Set forth below are the words of a comment that I recently posted to Wade Pfau’s blog on the question of whether Valuation-Informed Indexing may not work in the future because the U.S. economy has been so damaged that it is not likely to recover:
What stage of the Roman (American) Empire have we now reached? Mr Bengen isn’t too sanguine in the interview.
It may depend on how hard we work to publicize the research of the past 30 years showing the effect of valuations on long-term returns, Canadian Investor.
I have been studying the valuations question full-time for over nine years now. The data shows that investors who consider valuations when setting their stock allocations reduce the risk of stock investing by close to 80 percent. Can you imagine the positive effect that would have on consumer confidence if we permitted word to get out to millions of middle-class investors? Millions of people would be able to realistically plan to retire many years sooner than is now possible. That would create a huge (real, not fake) spending stimulus.
The other side of the story is that we are indeed headed down to some very scary places if we continue to promote the investing ideas that became popular during the out-of-control bull market. The market was overpriced by $12 trillion in 2000. So we are in the process of seeing that much buying power disappear from our economy as prices work their way back to fair value levels. I doubt that any economy has ever survived such a hit.
And we shouldn’t be thinking that it is likely that the price drop will stop when we get to fair-value price levels. We have had three earlier out-of-control bulls. Following each of those, we went to price levels of one-half of fair value. The reason is that the return to fair prices causes such financial devastation that it brings on an economic crisis, and that depresses investors. If we go to one-half of fair value this time, that’s a price drop of 65 percent from where we are today. The hit we all will feel with those losses, coming on top of the losses we suffered during the first 12 years of recovery from the bull, would in all likelihood be enough to put us in the Second Great Depression.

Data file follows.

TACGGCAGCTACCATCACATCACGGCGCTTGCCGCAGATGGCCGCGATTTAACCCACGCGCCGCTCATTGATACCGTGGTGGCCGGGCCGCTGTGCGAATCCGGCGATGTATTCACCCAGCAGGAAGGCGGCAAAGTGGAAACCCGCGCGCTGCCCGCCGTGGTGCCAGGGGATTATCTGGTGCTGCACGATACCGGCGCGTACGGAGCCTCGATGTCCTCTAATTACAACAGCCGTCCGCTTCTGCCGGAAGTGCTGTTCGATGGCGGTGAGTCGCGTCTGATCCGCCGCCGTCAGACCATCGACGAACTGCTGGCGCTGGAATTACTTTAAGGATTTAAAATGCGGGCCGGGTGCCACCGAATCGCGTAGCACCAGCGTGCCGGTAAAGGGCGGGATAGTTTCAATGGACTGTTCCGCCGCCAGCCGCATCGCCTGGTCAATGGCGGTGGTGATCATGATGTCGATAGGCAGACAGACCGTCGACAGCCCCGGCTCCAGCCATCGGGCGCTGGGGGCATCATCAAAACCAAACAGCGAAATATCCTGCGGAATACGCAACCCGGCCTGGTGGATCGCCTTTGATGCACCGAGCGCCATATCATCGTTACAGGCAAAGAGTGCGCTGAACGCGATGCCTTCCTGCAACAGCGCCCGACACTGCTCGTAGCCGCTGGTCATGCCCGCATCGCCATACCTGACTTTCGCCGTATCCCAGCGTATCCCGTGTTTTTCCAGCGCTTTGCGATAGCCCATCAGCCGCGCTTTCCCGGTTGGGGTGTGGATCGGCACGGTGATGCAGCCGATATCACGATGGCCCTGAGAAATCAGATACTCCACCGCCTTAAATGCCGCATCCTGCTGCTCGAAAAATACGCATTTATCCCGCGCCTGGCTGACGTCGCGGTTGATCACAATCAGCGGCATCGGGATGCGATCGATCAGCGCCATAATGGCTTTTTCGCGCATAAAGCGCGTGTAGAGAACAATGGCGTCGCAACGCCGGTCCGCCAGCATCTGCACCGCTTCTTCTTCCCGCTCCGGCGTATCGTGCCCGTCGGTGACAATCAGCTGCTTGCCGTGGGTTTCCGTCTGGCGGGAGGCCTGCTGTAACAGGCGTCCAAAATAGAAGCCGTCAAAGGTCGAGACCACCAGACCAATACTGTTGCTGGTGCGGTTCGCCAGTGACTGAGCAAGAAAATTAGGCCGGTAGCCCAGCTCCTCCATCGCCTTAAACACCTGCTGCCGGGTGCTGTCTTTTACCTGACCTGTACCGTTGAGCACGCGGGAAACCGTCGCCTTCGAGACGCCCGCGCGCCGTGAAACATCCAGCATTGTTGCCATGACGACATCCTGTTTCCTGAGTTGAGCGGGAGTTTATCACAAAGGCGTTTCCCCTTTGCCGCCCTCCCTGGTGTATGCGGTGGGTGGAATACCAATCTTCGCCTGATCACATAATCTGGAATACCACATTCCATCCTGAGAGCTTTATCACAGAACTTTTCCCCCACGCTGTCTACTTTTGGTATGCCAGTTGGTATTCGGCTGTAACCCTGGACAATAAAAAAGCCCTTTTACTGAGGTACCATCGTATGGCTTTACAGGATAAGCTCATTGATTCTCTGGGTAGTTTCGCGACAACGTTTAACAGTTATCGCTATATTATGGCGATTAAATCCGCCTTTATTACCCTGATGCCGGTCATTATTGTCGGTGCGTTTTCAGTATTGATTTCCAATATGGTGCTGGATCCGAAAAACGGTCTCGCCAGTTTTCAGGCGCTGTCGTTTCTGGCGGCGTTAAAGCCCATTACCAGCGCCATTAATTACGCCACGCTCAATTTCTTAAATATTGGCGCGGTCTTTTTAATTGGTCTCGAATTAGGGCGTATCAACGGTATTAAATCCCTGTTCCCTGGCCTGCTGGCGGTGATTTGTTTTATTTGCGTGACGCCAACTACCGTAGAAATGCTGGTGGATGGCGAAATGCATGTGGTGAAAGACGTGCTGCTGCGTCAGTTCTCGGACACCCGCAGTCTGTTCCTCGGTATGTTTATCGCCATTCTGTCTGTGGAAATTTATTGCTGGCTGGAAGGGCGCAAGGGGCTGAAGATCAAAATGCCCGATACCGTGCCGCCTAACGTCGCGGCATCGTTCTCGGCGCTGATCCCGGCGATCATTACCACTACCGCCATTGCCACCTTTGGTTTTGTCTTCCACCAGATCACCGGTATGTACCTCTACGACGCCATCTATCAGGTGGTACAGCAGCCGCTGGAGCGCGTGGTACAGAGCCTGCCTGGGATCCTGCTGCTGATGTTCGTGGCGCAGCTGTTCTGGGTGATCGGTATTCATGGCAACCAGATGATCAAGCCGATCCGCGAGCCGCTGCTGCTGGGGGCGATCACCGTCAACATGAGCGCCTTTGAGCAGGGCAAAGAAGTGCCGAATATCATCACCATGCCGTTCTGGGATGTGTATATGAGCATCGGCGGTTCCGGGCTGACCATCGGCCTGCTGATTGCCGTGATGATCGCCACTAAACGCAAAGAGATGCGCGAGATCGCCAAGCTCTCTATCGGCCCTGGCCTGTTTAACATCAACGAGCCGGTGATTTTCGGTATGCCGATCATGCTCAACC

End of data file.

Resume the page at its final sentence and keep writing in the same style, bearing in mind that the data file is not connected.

My take is that we are the luckiest group of investors that has ever walked Planet Earth. Never have we known so much about how stock investing works. Never has any group of investors had the opportunity to earn such high returns while taking on such minimal levels of risk. But we will not realize that potential unless as a people we work up the courage to acknowledge that we did not know it all in the days when the Buy-and-Hold Model was being developed.
Learning new things always means letting go of wrong ideas in which we once held confidence. A lot of us are very reluctant today to permit the learning process required here to move forward. I have hopes that a deepening of the economic crisis may change attitudes and that within a few years we may all be enjoying the greatest years of economic growth we have ever seem.
This could be Game Over, but I don’t see any law that it has to turn out that way. As always, it appears to me that it is up to the humans to choose to take the high road or the low road! I put the odds at about 65 percent that we will work up the courage in time. I have seen signs in recent years that that is beginning to happen.